Today the Young Voices Podcast welcomes on Nolan Gray, an Advocate and graduate student at Rutgers University. Nolan wrote a piece in CityLab this past week about why cities malls & strip malls are dying. What can cities to do capitalize or reverse this? How does zoning impact business?
And why is Star Wars Episode II better than The Force Awakens?
On March 2, after a month of unexpected delays, the Senate confirmed Ben Carson’s nomination to Secretary of the Department of Housing and Urban Development in a party-line 58-41 vote. The lightly contested vote followed unanimous confirmation in committee, as Senate Democrats signaled that Carson’s nomination simply isn’t the hill they are willing to die on. With Carson now in the driver’s seat at HUD, what in the world could the soft-spoken neurosurgeon mean for U.S. cities?
As many have pointed out, Carson’s hearing testimony was vague, and his background in housing policy is sparse. Yet in Carson’s prepared testimony and at recent events, he has consistently stressed the problem of housing affordability and the need for land-use liberalization at the local level. In this regard, Ben Carson joins a cross-ideological, bipartisan consensus ranging from the progressive left to the conservative right on the urgent need for land use reform and new development in America’s cities. While HUD’s power over local land use regulation and housing is limited, here are three low-cost reforms HUD could pursue under Carson.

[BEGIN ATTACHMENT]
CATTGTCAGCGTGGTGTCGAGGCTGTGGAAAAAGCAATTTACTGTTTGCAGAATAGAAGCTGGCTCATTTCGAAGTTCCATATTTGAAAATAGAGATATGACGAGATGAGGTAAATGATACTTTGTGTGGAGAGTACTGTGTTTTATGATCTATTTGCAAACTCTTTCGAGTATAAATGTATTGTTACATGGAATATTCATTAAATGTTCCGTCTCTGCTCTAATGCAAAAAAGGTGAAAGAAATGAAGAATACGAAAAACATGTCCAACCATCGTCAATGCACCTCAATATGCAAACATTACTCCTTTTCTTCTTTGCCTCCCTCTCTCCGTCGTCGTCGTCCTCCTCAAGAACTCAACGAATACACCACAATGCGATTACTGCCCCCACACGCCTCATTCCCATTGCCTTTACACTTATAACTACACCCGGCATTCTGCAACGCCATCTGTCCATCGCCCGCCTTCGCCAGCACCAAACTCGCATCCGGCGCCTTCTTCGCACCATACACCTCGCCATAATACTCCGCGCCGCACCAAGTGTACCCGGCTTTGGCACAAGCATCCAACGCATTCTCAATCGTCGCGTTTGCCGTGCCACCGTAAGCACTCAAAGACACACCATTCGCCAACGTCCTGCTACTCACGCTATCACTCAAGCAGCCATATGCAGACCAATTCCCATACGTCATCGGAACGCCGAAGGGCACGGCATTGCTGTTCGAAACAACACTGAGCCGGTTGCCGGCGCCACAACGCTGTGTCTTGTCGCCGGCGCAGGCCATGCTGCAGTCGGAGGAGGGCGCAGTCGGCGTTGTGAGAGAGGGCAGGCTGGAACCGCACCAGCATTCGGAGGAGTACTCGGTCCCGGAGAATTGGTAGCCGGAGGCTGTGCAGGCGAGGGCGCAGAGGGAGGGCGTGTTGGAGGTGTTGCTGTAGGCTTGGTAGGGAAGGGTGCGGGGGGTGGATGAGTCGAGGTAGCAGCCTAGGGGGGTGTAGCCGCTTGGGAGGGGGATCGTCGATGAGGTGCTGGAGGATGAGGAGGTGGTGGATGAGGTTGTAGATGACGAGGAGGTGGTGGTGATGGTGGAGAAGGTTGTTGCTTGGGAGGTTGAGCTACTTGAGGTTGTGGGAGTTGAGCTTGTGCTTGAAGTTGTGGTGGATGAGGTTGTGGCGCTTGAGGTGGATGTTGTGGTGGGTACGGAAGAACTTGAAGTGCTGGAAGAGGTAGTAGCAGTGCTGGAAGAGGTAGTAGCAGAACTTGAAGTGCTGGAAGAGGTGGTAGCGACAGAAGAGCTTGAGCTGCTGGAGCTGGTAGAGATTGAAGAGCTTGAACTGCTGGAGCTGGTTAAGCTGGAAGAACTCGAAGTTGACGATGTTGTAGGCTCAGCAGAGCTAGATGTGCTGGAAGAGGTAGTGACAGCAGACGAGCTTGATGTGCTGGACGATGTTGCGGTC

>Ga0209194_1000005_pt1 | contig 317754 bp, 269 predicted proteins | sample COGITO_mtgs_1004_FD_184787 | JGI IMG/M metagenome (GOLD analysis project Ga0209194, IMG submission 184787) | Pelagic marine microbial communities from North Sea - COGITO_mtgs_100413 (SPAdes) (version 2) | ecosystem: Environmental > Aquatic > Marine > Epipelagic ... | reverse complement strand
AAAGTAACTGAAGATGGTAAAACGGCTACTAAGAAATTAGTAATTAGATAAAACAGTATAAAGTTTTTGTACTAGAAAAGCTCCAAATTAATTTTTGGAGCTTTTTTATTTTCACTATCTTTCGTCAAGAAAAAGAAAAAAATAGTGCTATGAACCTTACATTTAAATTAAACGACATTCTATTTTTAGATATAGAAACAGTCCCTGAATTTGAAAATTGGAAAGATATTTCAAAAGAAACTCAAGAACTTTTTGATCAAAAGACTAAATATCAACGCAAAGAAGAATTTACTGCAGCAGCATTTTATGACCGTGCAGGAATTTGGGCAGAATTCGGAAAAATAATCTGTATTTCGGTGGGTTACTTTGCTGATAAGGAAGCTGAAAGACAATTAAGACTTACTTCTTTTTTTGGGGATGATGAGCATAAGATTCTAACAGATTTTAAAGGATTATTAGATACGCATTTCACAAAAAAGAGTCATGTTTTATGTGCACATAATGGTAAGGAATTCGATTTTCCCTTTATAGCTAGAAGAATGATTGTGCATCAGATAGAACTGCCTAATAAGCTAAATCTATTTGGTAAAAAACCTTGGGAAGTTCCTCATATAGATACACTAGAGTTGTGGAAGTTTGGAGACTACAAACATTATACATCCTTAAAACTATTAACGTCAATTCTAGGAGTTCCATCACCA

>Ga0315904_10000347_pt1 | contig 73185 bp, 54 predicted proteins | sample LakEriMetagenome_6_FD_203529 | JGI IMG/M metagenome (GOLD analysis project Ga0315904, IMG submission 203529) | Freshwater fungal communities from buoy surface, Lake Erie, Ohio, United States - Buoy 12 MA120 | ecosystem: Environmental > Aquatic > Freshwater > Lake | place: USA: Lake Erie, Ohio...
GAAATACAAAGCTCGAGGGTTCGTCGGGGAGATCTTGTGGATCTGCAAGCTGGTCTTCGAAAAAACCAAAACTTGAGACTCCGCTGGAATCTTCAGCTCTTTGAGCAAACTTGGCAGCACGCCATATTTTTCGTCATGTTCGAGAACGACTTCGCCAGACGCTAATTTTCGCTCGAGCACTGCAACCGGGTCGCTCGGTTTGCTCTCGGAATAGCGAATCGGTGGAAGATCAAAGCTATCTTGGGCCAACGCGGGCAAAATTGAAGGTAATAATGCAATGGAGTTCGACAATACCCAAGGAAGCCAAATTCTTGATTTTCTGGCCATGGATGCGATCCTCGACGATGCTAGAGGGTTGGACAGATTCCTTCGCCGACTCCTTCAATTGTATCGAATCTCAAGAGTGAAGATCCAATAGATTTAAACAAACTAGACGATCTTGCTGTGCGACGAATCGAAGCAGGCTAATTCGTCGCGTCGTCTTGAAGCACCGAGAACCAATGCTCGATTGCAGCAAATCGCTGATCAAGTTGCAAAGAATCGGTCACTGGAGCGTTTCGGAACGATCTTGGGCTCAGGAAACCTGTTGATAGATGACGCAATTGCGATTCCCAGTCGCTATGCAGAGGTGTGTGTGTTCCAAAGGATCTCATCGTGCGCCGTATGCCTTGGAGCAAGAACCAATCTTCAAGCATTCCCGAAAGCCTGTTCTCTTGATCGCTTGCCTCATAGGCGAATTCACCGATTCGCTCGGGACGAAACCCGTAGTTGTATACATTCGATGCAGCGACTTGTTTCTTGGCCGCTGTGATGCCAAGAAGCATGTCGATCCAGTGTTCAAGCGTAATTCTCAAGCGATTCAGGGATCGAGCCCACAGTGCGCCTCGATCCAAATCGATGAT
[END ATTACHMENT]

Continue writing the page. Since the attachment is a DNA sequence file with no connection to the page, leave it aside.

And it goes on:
First, Carson could direct HUD officials to craft and disseminate model zoning reform legislation to the states. As urban history geeks may know, conventional “Euclidian” zoning began in 1924, when a committee of planning proponents drafted the Standard Zoning Enabling Act. The act provided state policymakers with readymade zoning legislation, and within a decade, most states had adopted some form of the legislation, and thousands of cities had adopted zoning ordinances.
Hinga Mbogo is a Kenyan immigrant who has owned Hinga’s Automotive Company in Dallas for 30 years. But because car repair shops are inconsistent with the local government’s vision for an arts district, he may be forced to close. Even worse, there is no legal obligation for Dallas to compensate Mbogo for his property.
The saga began back in 2005 with Planned Development District 298. The city rezoned Ross Avenue, home of Hinga’s, and made car repair shops illegal there. All other mechanics in the area have left as a result.
“When I found out about the zoning change, I couldn’t believe that this was something that could happen in America,” Mbogo said in a statement released by the Institute for Justice. “I left a country where something like this could happen, but not here. I thought that America was the land of opportunity.”
The original law gave business owners three to five years to either sell their property or repurpose it as something more palatable to lawmakers, such as a hotel or restaurant. The ordinance did allow owners to file an appeal for a fee.
Read the full article at Reason’s blog, Hit & Run.